(b) “Medical services contract” does not include a contract of employment or a contract creating a legal entity and ownership of the legal entity that is authorized under state statute or under any other law authorizing the creation of a professional organization similar to those authorized by state statute, as may be prescribed by the authority by rule.

(8) “Net patient revenue” means the total amount of revenue, after allowance for contractual amounts, charity care and bad debt, received for patient care and services, including:

(a) Value-based payments;

(b) Incentive payments;

(c) Capitation payments or payments under any similar contractual arrangement for the prepayment or reimbursement of patient care and services; and

(d) Any payment received by a hospital to reimburse a hospital assessment under state statute.

(9) “Revenue” means:

(a) Net patient revenue; or

(b) The gross amount of premiums received by a health care entity that are derived from health benefit plans.

(10) “Transaction” means:

(a) A merger of a health care entity with another entity;

(b) An acquisition of one or more health care entities by another entity;

(c) New contracts, new clinical affiliations and new contracting affiliations that will eliminate or significantly reduce, as defined by the authority by rule, essential services;

(d) A corporate affiliation involving at least one health care entity; or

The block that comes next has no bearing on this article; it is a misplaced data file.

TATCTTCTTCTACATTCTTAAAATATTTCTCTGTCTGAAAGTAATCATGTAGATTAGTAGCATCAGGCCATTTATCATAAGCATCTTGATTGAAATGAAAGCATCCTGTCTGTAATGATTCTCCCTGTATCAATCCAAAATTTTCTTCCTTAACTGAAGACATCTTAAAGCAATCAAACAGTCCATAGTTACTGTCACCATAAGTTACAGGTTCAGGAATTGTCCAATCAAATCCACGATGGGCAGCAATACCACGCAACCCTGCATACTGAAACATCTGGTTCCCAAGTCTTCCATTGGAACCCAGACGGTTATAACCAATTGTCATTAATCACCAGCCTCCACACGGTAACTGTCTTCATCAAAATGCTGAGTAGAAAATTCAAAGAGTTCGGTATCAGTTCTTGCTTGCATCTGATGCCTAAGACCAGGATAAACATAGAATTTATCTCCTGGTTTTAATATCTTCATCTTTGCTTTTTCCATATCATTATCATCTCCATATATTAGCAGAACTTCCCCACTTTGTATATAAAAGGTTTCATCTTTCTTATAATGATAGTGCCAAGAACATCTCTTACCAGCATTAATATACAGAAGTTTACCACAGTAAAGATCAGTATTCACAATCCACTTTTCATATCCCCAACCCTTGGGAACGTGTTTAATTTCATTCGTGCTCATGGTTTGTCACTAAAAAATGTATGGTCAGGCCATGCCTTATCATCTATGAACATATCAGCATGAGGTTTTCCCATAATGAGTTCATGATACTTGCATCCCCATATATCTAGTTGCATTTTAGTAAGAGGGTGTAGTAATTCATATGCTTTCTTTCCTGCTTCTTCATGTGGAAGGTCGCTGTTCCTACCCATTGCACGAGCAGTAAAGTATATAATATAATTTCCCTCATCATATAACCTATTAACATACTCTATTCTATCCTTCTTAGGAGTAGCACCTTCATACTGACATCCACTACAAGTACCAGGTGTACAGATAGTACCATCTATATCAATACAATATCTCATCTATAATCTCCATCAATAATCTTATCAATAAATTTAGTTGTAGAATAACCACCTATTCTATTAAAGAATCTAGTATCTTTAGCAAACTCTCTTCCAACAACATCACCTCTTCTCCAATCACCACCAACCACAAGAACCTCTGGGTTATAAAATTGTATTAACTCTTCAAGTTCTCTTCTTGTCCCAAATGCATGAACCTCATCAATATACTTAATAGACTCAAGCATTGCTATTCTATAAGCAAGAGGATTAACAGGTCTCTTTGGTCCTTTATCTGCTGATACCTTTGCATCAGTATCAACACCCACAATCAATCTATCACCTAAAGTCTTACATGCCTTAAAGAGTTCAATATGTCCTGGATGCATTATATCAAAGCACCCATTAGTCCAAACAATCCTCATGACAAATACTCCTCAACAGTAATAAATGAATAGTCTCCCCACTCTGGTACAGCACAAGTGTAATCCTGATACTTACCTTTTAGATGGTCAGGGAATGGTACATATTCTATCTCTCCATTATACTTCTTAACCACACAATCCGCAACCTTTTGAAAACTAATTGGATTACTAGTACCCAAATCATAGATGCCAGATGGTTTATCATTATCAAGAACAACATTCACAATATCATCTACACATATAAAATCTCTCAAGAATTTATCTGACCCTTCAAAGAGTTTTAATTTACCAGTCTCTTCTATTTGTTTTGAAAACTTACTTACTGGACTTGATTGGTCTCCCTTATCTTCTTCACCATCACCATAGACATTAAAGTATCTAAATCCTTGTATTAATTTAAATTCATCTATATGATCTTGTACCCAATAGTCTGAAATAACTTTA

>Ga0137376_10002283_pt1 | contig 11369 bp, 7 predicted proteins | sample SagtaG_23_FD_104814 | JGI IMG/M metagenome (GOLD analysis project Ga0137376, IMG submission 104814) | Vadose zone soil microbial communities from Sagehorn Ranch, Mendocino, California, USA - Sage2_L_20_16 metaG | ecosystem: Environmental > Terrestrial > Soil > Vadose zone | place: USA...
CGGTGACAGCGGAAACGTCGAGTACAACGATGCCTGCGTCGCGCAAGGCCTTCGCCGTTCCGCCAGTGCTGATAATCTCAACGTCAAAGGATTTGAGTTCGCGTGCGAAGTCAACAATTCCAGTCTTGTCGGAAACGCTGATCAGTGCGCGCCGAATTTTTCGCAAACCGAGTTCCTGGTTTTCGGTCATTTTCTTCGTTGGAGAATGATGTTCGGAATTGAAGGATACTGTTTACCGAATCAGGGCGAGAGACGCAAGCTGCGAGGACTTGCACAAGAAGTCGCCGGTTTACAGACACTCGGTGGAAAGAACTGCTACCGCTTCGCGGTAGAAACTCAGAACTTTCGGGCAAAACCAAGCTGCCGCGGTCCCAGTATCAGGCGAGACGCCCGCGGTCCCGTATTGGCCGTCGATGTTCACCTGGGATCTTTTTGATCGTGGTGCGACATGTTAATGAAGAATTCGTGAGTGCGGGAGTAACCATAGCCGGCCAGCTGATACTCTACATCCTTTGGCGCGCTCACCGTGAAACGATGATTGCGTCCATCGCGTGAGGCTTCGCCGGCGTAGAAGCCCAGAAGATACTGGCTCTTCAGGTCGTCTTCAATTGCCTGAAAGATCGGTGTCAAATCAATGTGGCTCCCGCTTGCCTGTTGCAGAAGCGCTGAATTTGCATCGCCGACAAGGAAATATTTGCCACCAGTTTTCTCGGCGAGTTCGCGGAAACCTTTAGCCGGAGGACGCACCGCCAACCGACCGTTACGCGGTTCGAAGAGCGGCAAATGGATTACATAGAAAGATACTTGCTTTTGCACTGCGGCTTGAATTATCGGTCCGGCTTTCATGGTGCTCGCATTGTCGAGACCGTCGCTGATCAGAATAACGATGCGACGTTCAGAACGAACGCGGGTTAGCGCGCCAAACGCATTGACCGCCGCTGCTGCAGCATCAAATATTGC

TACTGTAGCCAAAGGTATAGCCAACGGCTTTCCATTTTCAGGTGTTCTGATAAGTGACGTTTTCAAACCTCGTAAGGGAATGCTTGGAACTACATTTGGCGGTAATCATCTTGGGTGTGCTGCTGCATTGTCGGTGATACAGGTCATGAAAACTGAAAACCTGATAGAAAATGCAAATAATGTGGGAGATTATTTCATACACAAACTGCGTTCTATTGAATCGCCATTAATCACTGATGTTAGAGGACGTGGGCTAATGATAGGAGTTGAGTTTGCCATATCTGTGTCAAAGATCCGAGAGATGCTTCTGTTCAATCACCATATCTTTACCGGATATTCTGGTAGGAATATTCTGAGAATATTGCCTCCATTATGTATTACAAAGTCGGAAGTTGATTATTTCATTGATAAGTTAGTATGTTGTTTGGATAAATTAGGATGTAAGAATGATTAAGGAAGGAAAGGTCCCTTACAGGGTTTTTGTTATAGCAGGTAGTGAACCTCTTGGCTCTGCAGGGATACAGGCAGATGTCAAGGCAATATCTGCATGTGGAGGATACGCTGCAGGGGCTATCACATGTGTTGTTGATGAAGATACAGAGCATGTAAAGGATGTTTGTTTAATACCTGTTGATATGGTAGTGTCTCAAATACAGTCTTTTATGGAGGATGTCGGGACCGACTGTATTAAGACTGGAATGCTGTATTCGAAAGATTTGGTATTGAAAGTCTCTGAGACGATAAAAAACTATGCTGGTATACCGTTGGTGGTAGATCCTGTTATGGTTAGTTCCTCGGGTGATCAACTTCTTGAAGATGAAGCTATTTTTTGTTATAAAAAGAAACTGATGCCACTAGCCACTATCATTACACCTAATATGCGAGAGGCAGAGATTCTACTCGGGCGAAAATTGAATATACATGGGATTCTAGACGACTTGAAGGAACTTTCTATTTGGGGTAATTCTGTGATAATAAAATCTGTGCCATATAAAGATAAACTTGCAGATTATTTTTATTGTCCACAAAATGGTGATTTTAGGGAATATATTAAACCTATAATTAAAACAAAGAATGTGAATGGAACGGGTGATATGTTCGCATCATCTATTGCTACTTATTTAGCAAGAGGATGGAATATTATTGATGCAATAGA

(e) Transactions to form a new partnership, joint venture, accountable care organization, parent organization or management services organization, as prescribed by the authority by rule.

SECTION 2. 

(1) The purpose of this section is to promote the public interest.

(2) In accordance with subsection (1) of this section, the State Health Authority shall adopt by rule criteria approved by the State Health Policy Board for the consideration of requests by health care entities to engage in a material change transaction and procedures for the review of material change transactions under this section.

(3)(a) A notice of a material change transaction involving the sale, merger or acquisition of a domestic health insurer shall be submitted to the Department of Consumer and Business Services, or similar consumer agency, as an addendum to filings required by state statute. The department shall provide to the authority the notice submitted under this subsection to enable the authority to conduct a review in accordance with subsections (5) and (7) of this section.